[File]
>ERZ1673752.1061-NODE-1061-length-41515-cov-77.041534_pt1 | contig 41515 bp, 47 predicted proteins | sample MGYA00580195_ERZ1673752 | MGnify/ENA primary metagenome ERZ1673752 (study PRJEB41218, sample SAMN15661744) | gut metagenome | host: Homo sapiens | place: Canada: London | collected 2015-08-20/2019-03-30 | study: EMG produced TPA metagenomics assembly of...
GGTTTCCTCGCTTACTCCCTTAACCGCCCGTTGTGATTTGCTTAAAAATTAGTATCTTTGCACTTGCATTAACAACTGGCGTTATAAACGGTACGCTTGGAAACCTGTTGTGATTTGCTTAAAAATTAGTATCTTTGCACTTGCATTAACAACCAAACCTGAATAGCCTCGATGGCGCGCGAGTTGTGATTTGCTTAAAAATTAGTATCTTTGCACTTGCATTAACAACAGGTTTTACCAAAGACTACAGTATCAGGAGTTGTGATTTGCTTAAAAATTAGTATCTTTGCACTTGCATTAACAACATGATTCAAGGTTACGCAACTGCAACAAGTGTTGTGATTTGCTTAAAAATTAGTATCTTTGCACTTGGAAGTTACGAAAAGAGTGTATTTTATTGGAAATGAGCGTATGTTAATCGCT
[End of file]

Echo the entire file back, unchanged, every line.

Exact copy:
>ERZ1673752.1061-NODE-1061-length-41515-cov-77.041534_pt1 | contig 41515 bp, 47 predicted proteins | sample MGYA00580195_ERZ1673752 | MGnify/ENA primary metagenome ERZ1673752 (study PRJEB41218, sample SAMN15661744) | gut metagenome | host: Homo sapiens | place: Canada: London | collected 2015-08-20/2019-03-30 | study: EMG produced TPA metagenomics assembly of...
GGTTTCCTCGCTTACTCCCTTAACCGCCCGTTGTGATTTGCTTAAAAATTAGTATCTTTGCACTTGCATTAACAACTGGCGTTATAAACGGTACGCTTGGAAACCTGTTGTGATTTGCTTAAAAATTAGTATCTTTGCACTTGCATTAACAACCAAACCTGAATAGCCTCGATGGCGCGCGAGTTGTGATTTGCTTAAAAATTAGTATCTTTGCACTTGCATTAACAACAGGTTTTACCAAAGACTACAGTATCAGGAGTTGTGATTTGCTTAAAAATTAGTATCTTTGCACTTGCATTAACAACATGATTCAAGGTTACGCAACTGCAACAAGTGTTGTGATTTGCTTAAAAATTAGTATCTTTGCACTTGGAAGTTACGAAAAGAGTGTATTTTATTGGAAATGAGCGTATGTTAATCGCT